A-135 anti-ballistic missile system

51T6 (ABM-4 Gorgon)
Type Anti-ballistic missile
Place of origin Soviet Union
Service history
In service Since 1995
Used by Russia
Wars Cold War
Production history
Designer NPO Novator Design Bureau
Designed 1978
Produced 1988
Number built 68
Weight 33,000-45,000kg (73,000-100,000lb)
Length 19.8 m[1]
Diameter 2.57m[2][3]
Warhead nuclear 10 kt

Engine 2-stage solid fuel
Flight ceiling 350-900km
Speed Mach Mach 25 (30,626 km/h; 19,030 mph; 8.5073 km/s)
silo, launcher(?)[5][6]
A-135 ABM system in Moscow Oblast. The black missiles are operational 53T6s, the unfilled missiles are non-operational 51T6s and the dish is the Don-2N radar in Sofrino, which also has a 53T6 complex co located with it[7]

The A-135 (NATO: ABM-3) anti-ballistic missile system is a Russian military complex deployed around Moscow to counter enemy missiles targeting the city or its surrounding areas. It became operational during 1995. It is a successor to the previous A-35, and compliant with the 1972 Anti-Ballistic Missile Treaty from which the US unilaterally withdrew in 2002.

The A-135 system attained "alert" (operational) status on February 17, 1995. It is operational although its 51T6 (NATO reporting name: SH-11) component was deactivated in February 2007. A newer missile is expected to replace it. There is an operational test version of the system at the test site in Sary Shagan, Kazakhstan.

The system is operated by the 9th Division of Anti-Missile Defence, part of the Air Defence and Missile Defence Command of the Russian Aerospace Defence Forces.[8][9]


A-135 Early Warning Radars
US military artist's 1980s concept of the Don-2N ('Pill Box') ABM radar.

A-135 consists of the Don-2N battle management radar and two types of ABM missiles. It gets its data from the wider Russian early warning system which is sent to the command centre which then forwards tracking data to the Don-2N radar.[7]

Location[14] Coordinates [7] Number [7][14] Details
Sofrino 56°10′51.97″N 37°47′16.81″E / 56.1811028°N 37.7880028°E / 56.1811028; 37.7880028 12 Co-located with the Don-2N radar
Lytkarino 55°34′39.04″N 37°46′17.67″E / 55.5775111°N 37.7715750°E / 55.5775111; 37.7715750 16
Korolev 55°52′41.09″N 37°53′36.50″E / 55.8780806°N 37.8934722°E / 55.8780806; 37.8934722 12
Skhodnya 55°54′04.11″N 37°18′28.30″E / 55.9011417°N 37.3078611°E / 55.9011417; 37.3078611 16
Vnukovo 55°37′32.45″N 37°23′22.41″E / 55.6256806°N 37.3895583°E / 55.6256806; 37.3895583 12
Location[14] Coordinates [7] Number [7][14] Details
Sergiyev Posad-15 56°14′33.01″N 38°34′27.29″E / 56.2425028°N 38.5742472°E / 56.2425028; 38.5742472 8 Site was also used in the A-35 system
Naro-Fominsk-10 55°21′01.16″N 36°28′59.60″E / 55.3503222°N 36.4832222°E / 55.3503222; 36.4832222 8 Site was also used in the A-35 system

A memo from the archives of Vitalii Leonidovich Kataev, written circa 1985, had envisaged that the system "will be completed in 1987 to provide protection from a strike of 1-2 modern and prospective ICBMs and up to 35 Pershing II-type intermediate-range missiles."[15]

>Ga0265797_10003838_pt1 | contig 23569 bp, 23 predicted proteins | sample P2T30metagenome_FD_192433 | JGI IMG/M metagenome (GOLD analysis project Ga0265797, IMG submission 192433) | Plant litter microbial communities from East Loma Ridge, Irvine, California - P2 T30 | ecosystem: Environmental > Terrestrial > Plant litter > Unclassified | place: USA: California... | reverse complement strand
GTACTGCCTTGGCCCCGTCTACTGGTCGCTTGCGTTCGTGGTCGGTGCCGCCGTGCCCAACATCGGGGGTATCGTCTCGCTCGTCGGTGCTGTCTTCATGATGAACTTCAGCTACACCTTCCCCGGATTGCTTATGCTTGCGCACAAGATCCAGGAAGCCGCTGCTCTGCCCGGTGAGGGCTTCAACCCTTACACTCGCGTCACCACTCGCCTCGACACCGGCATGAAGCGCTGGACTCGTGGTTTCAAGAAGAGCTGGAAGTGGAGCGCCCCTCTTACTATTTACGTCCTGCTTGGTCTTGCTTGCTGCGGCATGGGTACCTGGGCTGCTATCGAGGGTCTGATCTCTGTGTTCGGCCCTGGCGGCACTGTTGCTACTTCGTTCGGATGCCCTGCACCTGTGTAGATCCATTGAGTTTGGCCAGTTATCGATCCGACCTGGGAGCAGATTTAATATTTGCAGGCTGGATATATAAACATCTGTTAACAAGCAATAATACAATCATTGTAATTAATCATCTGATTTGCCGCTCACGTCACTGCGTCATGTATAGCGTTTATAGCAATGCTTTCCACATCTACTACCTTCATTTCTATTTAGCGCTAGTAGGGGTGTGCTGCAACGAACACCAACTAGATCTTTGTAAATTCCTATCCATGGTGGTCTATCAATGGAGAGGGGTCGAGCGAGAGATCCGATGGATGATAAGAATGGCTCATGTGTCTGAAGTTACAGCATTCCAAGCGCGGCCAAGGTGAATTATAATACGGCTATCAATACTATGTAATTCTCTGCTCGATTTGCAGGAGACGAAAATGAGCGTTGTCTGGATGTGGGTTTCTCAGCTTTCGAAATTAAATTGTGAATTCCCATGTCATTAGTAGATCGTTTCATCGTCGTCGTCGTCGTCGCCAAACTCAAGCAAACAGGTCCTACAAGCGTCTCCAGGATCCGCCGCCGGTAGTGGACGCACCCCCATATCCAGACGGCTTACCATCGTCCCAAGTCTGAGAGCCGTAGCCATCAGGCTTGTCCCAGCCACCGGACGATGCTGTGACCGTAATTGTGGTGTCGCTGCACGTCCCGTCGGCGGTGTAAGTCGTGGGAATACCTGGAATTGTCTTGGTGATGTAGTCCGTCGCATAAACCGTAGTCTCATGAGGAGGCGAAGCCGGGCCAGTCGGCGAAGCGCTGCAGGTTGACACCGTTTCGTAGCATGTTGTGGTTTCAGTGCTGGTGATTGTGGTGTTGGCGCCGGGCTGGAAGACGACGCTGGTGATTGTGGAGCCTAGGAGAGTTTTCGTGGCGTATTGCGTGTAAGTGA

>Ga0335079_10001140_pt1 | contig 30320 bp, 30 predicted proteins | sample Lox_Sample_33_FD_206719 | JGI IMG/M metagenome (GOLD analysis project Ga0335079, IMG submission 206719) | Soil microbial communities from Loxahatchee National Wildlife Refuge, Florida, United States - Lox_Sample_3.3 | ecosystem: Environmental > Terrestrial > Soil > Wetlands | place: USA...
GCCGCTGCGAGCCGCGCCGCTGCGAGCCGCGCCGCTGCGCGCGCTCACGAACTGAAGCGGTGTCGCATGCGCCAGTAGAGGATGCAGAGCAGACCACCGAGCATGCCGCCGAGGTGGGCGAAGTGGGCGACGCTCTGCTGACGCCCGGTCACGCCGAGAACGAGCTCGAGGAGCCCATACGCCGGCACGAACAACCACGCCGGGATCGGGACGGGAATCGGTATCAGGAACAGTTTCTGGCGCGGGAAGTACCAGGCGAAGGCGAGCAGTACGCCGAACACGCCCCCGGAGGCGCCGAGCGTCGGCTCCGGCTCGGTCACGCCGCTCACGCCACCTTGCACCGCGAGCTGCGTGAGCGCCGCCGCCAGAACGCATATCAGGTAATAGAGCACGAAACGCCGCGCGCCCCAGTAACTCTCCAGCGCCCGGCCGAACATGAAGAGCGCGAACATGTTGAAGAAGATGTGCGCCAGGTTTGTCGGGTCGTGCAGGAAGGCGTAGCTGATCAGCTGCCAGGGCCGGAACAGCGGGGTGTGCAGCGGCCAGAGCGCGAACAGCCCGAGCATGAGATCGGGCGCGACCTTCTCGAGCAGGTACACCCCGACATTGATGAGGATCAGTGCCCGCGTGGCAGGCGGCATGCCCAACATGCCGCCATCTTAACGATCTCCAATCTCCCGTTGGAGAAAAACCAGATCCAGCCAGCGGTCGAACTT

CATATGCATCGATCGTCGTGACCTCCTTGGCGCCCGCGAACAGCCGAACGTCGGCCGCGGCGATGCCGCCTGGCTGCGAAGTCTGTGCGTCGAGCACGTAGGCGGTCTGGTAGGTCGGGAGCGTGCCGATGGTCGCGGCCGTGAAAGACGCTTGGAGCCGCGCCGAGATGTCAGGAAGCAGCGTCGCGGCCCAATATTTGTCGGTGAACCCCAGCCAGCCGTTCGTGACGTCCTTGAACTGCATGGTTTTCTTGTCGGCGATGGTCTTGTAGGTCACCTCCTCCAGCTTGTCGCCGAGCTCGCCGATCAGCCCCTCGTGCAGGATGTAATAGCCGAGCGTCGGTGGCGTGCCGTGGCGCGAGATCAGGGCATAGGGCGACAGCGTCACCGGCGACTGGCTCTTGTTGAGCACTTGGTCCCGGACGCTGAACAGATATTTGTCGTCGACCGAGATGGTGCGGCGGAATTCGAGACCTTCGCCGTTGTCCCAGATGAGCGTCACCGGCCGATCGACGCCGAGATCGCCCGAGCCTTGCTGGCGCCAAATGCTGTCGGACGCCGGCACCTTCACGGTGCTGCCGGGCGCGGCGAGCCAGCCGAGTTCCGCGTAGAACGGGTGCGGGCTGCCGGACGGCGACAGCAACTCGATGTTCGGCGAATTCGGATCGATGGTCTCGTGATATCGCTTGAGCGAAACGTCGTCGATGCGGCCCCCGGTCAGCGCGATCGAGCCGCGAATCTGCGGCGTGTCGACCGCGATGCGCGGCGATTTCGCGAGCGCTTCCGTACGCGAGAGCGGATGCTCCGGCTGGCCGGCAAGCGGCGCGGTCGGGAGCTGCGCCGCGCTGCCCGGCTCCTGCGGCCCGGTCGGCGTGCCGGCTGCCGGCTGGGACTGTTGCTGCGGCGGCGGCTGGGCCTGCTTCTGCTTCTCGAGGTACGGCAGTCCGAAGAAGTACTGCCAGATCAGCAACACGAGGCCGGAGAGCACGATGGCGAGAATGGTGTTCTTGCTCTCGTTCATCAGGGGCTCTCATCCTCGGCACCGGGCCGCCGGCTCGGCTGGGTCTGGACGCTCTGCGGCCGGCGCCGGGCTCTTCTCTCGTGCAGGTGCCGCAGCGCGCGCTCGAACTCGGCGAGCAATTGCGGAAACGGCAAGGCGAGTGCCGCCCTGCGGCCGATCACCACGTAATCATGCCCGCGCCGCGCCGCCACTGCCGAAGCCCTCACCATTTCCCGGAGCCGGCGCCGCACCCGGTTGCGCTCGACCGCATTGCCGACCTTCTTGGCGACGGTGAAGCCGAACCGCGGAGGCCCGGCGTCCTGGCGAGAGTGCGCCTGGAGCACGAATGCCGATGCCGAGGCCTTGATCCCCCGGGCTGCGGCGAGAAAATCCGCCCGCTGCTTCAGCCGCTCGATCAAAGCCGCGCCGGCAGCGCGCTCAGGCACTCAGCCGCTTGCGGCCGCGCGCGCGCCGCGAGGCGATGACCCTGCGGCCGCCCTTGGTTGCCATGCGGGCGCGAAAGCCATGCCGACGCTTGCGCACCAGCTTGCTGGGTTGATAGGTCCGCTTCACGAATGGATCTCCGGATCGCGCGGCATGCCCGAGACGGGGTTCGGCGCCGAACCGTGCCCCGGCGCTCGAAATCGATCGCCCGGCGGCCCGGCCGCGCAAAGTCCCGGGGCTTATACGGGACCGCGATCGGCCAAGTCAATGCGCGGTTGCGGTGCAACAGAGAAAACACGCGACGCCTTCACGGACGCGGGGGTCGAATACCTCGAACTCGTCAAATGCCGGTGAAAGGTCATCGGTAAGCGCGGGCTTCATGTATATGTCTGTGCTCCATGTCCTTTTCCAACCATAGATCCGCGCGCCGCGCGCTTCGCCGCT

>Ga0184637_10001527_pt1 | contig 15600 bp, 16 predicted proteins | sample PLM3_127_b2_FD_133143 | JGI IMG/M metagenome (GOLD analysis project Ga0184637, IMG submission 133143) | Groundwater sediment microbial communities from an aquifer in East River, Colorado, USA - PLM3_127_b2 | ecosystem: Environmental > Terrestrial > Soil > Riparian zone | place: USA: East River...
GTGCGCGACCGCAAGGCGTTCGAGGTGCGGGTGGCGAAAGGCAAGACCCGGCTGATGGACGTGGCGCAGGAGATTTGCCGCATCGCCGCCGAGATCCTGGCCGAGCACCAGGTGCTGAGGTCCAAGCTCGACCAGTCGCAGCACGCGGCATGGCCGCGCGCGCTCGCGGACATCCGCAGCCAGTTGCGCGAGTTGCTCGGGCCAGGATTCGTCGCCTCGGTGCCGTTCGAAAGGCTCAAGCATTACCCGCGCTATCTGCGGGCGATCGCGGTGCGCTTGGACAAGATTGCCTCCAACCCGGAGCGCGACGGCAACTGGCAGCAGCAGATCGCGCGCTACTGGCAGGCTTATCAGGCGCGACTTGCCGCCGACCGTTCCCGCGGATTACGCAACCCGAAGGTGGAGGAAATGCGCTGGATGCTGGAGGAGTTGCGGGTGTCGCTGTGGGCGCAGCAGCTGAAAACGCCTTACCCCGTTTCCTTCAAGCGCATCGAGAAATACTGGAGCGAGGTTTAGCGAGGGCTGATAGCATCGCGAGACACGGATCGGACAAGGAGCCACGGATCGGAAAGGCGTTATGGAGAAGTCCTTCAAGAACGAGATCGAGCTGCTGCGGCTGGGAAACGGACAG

Russian Early Warning System

The wider early warning system consists of:[14]


The successor system, dubbed 'Samolet-M' (and more recently A-235) supposedly will employ a new, conventional, variant of the 53T6 missile to be deployed in the former 51T6 silos.[16][17][18]

See also


  1. http://www.astronautix.com/lvs/51t6.htm
  2. http://militaryrussia.ru/blog/topic-345.html
  3. http://www.astronautix.com/lvs/51t6.htm
  4. http://militaryrussia.ru/blog/topic-345.html
  5. http://ausairpower.net/APA-Rus-ABM-Systems.html#mozTocId700952
  6. http://militaryrussia.ru/blog/topic-345.html
  7. 1 2 3 4 5 6 7 O'Connor, Sean (2012). "Russian/Soviet Anti-Ballistic Missile Systems". Air Power Australia. Retrieved 2012-04-30.
  8. "Air space defence troops". BE: Warfare. Retrieved 17 June 2012.
  9. Stukalin, Alexander (May 2012). "Russian Air and Space Defense Troops: Gaping Holes". Moscow Defense Brief. Centre for Analysis of Strategies and Technologies (2).
  10. "Don-2NP Pill Box". Global Security.
  11. 1 2 "Russia is modernizing the Don-2N radar". Russian Strategic Nuclear Forces. 2007-12-29.
  12. Bukharin, Oleg; Kadyshev, Timur; Miasnikov, Eugene; Podvig, Pavel; Sutyagin, Igor; Tarashenko, Maxim; Zhelezov, Boris (2001). Podvig, Pavel, ed. Russian Strategic Nuclear Forces. Cambridge, MA: MIT Press. ISBN 0-262-16202-4.
  13. "Test of a missile defense interceptor". Russian Strategic Nuclear Forces. 2011-12-20.
  14. 1 2 3 4 5 Podvig, Pavel (2012-01-30). "Early Warning". Russian Strategic Nuclear Forces. Retrieved 24 March 2012.
  15. http://russianforces.org/blog/2012/10/very_modest_expectations_sovie.shtml
  16. Honkova, Jana (April 2013). "Current Developments in Russia's Ballistic Missile Defense" (PDF). George C. Marshall Institute. Retrieved 9 June 2013.
  17. "A-235 Samolet-M". George C. Marshall Institute. n.d. Retrieved 9 June 2013.
  18. Russia Revamps Missile Defenses Around Moscow MOSCOW, September 17, 2012 (RIA Novosti)

External links

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